by Andrew S. McElwaine
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This article is ostensibly about a slag-pile in Pittsburgh. Slag, a by-product of steel making, was dumped in the open throughout western Pennsylvania. The pile in question covers 238 acres along a creek known as Nine Mile Run in Pittsburgh's east end; it extends from the Squirrel Hill Tunnel to the Monongahela River shore. For over 90 years the site has represented the largest stretch of open riverfront land in the City. During the first three decades of this century elites and progressives in Pittsburgh attempted to conserve this area for public use. For the next seven decades it was a gruesome moonscape, buried under as much as 120 feet of industrial by-products and wastes. At the century's end, however, another effort began to restore the Run and make it available for public use. As a new draft of this land's history is now being prepared, the time is ripe to reconsider the previous drafts, and to draw some conclusions from the journey this parcel of land has experienced.
We live at a time when human history and natural history appear to be on a collision course. The increasing tempo of human activity has been matched by rapid consumption of finite natural resources, resulting in what ecologist George Woodwell terms "biotic impoverishment." Few places have had more of such impoverishment, or have had a harder struggle the consequences, than the City of Pittsburgh. The dichotomy between preservation of open space and disposal of waste in Pittsburgh has larger implications; as does the current effort to reclaim open space out of waste. At the most fundamental level, the question is one of coexistence: can we live in some degree of harmony with our surroundings? In the long run, we may have little choice.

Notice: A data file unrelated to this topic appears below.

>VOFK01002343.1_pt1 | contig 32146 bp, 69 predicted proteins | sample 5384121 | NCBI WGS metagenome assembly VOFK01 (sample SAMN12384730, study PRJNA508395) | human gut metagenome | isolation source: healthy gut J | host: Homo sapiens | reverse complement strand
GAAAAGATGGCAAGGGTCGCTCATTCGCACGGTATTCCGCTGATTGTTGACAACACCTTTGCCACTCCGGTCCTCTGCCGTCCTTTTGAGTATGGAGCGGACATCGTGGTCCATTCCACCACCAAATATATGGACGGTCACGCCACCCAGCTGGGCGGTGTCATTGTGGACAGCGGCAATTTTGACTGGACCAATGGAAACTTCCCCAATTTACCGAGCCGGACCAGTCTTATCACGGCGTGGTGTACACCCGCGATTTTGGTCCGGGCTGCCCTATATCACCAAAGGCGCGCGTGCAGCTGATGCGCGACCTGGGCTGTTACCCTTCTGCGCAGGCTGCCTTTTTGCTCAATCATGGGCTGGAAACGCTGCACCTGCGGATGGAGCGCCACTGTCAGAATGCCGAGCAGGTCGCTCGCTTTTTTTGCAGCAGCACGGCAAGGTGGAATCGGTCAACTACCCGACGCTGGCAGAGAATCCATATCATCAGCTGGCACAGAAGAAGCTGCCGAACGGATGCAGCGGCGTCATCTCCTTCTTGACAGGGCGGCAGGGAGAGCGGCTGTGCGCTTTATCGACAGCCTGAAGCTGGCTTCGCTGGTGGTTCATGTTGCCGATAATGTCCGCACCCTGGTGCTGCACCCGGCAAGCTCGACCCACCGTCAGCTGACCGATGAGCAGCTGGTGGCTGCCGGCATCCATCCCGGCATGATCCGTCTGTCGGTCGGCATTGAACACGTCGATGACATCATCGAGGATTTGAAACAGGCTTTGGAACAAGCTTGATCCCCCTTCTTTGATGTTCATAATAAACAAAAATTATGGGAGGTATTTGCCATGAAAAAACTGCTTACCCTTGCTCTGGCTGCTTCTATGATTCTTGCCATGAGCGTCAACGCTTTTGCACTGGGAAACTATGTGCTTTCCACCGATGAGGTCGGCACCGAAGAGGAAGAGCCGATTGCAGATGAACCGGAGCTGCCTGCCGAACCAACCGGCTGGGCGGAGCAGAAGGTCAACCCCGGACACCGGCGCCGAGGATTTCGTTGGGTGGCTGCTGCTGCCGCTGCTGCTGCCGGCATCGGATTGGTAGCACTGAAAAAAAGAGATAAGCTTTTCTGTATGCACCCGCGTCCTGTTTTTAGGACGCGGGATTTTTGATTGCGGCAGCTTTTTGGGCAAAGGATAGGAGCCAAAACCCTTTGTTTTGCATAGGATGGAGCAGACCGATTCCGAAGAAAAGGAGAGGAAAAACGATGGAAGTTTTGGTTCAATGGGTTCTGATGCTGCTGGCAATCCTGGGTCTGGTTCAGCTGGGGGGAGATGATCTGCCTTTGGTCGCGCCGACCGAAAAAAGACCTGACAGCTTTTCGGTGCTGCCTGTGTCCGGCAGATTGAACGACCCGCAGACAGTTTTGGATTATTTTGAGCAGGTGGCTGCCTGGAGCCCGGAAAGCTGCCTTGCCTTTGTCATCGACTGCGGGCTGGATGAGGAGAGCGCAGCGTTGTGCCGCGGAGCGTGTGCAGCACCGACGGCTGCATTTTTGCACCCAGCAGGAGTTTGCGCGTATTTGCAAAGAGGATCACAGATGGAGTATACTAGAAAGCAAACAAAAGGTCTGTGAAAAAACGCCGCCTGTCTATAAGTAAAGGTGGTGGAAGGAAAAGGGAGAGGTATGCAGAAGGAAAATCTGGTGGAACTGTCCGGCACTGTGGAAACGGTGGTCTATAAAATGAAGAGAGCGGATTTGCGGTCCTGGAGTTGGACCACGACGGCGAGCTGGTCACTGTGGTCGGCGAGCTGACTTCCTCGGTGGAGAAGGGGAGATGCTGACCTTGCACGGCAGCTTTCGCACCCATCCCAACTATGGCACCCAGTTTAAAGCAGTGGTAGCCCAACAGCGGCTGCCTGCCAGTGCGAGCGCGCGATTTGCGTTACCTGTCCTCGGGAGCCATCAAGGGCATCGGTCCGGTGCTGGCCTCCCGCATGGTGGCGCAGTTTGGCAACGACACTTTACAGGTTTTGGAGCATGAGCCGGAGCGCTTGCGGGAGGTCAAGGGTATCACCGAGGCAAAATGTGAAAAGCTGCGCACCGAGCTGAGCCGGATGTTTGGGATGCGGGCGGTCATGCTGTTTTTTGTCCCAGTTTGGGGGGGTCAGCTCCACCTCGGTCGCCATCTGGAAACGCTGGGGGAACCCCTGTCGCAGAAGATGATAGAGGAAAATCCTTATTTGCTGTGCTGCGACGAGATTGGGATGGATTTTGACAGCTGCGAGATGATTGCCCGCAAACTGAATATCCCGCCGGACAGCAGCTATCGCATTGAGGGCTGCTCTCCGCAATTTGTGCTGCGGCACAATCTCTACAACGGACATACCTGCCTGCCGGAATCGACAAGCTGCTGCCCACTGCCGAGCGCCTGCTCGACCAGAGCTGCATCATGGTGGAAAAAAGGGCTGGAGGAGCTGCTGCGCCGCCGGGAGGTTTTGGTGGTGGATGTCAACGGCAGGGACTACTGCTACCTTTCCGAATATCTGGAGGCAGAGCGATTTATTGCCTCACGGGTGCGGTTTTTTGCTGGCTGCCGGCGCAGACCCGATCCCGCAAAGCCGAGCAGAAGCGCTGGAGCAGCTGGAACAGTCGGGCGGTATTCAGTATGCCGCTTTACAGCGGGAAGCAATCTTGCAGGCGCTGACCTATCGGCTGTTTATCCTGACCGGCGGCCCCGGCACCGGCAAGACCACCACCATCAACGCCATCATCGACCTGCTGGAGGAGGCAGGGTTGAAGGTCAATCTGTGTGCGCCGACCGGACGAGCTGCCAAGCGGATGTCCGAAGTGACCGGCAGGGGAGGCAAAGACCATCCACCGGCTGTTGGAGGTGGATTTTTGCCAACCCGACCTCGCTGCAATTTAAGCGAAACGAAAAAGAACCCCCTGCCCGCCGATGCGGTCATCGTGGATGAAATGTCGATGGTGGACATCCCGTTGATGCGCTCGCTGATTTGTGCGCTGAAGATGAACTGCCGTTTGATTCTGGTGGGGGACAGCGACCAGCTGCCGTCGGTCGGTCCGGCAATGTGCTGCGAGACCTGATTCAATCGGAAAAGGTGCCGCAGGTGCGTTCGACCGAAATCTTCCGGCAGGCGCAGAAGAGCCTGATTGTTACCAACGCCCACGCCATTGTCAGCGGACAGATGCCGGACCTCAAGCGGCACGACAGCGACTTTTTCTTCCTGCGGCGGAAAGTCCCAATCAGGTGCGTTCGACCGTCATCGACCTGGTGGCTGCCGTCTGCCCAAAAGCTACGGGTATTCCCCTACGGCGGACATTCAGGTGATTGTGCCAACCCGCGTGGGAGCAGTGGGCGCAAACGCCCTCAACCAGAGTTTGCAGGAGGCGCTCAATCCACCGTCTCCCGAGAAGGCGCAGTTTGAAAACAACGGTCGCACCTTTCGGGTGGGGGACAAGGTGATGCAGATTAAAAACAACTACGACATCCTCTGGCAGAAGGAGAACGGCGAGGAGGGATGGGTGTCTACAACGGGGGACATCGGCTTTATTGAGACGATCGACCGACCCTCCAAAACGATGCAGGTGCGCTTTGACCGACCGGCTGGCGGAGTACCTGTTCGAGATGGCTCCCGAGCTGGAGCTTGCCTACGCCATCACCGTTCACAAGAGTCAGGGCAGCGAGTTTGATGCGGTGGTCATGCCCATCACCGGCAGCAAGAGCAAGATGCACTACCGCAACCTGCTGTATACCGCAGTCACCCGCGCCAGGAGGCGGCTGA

The conflict between profit and preservation, commodification and conservation has always been present in American life; it has been grist for the mills of environmentalists and historians alike. For the most part, their focus is on wilderness, deforestation, water rights, and western expansion. Yet, when MacArthur Fellow and western U.S. historian Patricia Nelson Limerick writes of the need for a "third draft" of U.S. history -- one that views economic development in a new and more critical light -- she omits urban American history. For Limerick, the first draft was one of manifest destiny and expansion; the second of impartial bureaucrats protecting the public good through public works and efficient management of public lands. For Limerick, both imposed significant, perhaps unacceptable costs on the land and on the public, costs which a third draft of history might investigate more thoroughly. Her third draft has yet to be written, and she concedes that it may never be. Nonetheless, Limerick's typology should be expanded beyond the U.S. west. As the Nine Mile Run slag pile demonstrates, human economic activities have often left a dismal environmental record. Supposedly impartial public administrators could do nothing to prevent destruction of the landscape. As the Nine Mile Run site now enters a new phase of development, the old tensions between community, government, development and elites have been reasserted, but with some promise that things can be different this time. The history of urban communities such as Pittsburgh has enjoyed drafts similar to Limerick's analysis of the west and the third draft may, at Nine Mile Run, finally be underway.